Talk show host Kole seeking council seat | AspenTimes.com
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Talk show host Kole seeking council seat

Janet Urquhart

Outspoken talk show host Andrew Kole is ready to encourage public discourse in a new forum – the Aspen City Council chambers.

Kole, 50, will seek election to the council, he announced Thursday from his “campaign headquarters” – coffee shop Cafe Ink, where he’s a morning regular.

So far, only Kole and incumbent Terry Paulson have declared their candidacies for the two seats up for election in May. Incumbent Jim Markalunas is stepping down.

A former film promoter, Kole arrived in Aspen from New York two and a half years ago and quickly made a name for himself as the colorful – some would say obnoxious – host of a local radio talk show. He lost the radio job, but quickly found a new outlet for the show on local television. He’s also an assistant coach for the Aspen boys basketball team.

It was listener support when he joked about running for mayor on the radio, combined with inspiration from his current participation in Leadership Aspen, that convinced Kole to make his first bid for public office.

He has already jumped into the political fray, spearheading a campaign to save the Isis Theatre. Kole is pushing the City Council to put a sales tax before voters in May to provide funds to lease the closed theater.

He is adamant that the electorate should have the opportunity to put its tax dollars toward the theater.

“It’s not the government getting involved,” he said. “It’s the citizens using their money to preserve an asset they want.”

If he’s elected, Kole said he’d also like to be the city’s representative on a committee formulating a new marketing plan for Aspen. Kole figures his marketing background lends itself to drafting a strategy to effectively use a new marketing fund created by voters in November.

“I think that new budget creates an opportunity to come up with some sort of a plan where everybody’s working together instead of independently,” he said.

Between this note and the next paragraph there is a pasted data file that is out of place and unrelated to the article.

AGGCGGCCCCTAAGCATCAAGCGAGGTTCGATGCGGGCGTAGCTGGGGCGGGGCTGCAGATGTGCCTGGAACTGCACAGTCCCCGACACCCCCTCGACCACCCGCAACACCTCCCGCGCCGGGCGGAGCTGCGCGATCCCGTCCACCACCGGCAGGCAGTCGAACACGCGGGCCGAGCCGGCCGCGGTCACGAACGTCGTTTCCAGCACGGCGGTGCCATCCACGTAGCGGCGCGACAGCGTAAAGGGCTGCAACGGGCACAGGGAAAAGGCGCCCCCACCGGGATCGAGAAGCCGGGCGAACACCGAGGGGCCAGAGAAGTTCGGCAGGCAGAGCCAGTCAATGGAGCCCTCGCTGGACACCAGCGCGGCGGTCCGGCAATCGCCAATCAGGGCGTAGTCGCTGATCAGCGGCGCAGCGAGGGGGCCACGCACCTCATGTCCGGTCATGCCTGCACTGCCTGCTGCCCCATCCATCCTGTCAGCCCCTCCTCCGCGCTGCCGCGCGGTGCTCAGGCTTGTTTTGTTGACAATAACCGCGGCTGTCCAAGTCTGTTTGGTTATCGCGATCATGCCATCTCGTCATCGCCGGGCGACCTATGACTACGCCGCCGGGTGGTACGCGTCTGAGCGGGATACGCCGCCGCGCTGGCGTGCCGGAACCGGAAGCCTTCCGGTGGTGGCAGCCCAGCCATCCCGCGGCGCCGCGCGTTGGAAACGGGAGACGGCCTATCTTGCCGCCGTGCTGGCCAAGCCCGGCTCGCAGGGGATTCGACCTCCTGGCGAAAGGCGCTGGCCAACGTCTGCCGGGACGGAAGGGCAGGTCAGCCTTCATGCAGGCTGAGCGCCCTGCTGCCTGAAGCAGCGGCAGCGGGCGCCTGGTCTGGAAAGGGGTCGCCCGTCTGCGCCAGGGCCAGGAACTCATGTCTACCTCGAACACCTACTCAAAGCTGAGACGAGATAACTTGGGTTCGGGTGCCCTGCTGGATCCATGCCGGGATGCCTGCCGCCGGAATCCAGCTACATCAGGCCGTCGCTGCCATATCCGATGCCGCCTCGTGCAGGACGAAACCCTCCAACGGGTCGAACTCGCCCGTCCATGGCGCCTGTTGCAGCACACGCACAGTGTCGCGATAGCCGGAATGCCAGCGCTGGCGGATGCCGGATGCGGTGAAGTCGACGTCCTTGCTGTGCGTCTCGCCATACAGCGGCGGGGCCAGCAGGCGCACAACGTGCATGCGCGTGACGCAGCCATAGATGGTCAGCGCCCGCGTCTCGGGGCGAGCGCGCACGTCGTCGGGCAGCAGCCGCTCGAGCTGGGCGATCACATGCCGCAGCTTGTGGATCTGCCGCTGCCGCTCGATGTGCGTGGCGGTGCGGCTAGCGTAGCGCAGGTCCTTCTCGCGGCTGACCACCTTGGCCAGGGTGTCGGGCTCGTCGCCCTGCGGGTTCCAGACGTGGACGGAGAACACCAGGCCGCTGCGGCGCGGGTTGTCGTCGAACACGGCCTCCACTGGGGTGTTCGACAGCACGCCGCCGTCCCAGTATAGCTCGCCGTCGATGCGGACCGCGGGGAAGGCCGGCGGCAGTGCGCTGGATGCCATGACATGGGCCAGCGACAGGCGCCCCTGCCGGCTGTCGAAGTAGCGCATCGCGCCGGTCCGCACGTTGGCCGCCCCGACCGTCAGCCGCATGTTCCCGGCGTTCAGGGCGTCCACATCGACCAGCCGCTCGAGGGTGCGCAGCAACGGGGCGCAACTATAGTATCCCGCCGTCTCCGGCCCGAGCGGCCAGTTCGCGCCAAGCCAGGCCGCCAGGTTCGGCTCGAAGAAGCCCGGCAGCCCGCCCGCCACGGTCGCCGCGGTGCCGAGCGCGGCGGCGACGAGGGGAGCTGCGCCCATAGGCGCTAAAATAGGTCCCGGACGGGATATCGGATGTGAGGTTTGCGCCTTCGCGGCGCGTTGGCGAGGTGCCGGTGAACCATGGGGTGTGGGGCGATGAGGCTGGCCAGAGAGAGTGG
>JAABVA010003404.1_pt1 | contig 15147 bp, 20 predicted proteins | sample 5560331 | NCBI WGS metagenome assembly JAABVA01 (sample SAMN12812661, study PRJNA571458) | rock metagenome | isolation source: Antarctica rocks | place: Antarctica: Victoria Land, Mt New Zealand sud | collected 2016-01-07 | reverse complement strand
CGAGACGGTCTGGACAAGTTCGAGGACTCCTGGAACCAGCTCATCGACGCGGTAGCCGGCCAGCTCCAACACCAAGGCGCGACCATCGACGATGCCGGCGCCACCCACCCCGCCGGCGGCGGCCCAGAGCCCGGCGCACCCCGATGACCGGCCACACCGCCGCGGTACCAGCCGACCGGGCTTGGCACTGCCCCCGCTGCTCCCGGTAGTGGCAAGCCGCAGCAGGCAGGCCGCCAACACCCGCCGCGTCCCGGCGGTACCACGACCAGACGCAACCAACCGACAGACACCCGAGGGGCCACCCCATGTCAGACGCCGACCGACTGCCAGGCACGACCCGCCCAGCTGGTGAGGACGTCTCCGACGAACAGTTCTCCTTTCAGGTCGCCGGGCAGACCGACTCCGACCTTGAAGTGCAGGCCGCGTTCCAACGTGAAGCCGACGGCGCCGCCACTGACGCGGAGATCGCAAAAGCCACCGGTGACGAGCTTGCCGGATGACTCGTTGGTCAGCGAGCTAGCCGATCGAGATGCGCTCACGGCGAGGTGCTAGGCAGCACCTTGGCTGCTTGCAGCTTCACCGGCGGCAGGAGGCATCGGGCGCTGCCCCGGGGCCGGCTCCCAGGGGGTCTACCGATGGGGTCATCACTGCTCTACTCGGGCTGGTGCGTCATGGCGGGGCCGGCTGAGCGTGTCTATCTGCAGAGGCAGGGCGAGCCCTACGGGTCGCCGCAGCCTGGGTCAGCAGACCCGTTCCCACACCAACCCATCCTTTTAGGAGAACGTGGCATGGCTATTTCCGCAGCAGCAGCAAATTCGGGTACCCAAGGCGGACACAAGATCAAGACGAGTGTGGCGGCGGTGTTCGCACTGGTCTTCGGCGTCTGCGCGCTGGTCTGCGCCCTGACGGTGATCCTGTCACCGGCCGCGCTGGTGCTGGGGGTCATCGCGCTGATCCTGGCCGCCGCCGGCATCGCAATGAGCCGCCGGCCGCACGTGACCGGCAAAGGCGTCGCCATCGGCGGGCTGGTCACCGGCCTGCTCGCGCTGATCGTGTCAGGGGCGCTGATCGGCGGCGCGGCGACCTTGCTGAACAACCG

But it’s mostly the little things, Kole said, that he wants to tackle. People who don’t pick up after their dogs, for example, is one of his pet peeves, so to speak. Kole advocates an onerous fine – like $500 – to get dog owners to scoop the poop. Perennially icy spots in town bug Kole, too. He wants the city to take care of them.

Traffic congestion at the entrance to town has Kole calling for a police officer to manually operate the Cemetery Lane traffic signal at peak commute times. It’s a step that could be done next week, he reasons, while relief through additional roundabouts or a new highway alignment is years away.

“Everyone is so concerned with the big issues . I’m willing to focus in on the small issues. I think the small stuff gets lost,” he said. “I’m interested in fixing the small stuff.”

Even the Isis, he contends, is “small stuff.” The tax is a simple step that can be done quickly, Kole said. The Isis issue, he added, is a “poster child” for public participation – something Kole believes is missing in Aspen.

Citizens aren’t active participants in government because they don’t feel they are heard, according to Kole.

“The one thing I would really focus on is making people really feel they’re being heard,” he said.

First, though, Kole must convince voters the sometimes abrupt and abrasive persona he displays on TV won’t carry over into the council chambers. “It’s a show – there’s a difference,” he said.

But that doesn’t mean Kole won’t liven up debate.

“I do still think that I will be the pot stirrer – that’s in my personality – but I’d like to be a focused, progressive pot stirrer,” he said.

Kole also wouldn’t mind having a little fun. Take his idea for “name tag Mondays” for instance.

To break the ice and facilitate a little community interaction, he has suggested locals, and even tourists, wear name tags on Mondays.

“I just think it would be fun. You don’t have to do it . but I think it would be kinda cool,” he said.

Aspen has a tendency to take itself too seriously, according to Kole.

“There are a lot of serious issues, but you don’t have to approach them as if the world is coming to an end,” he said.

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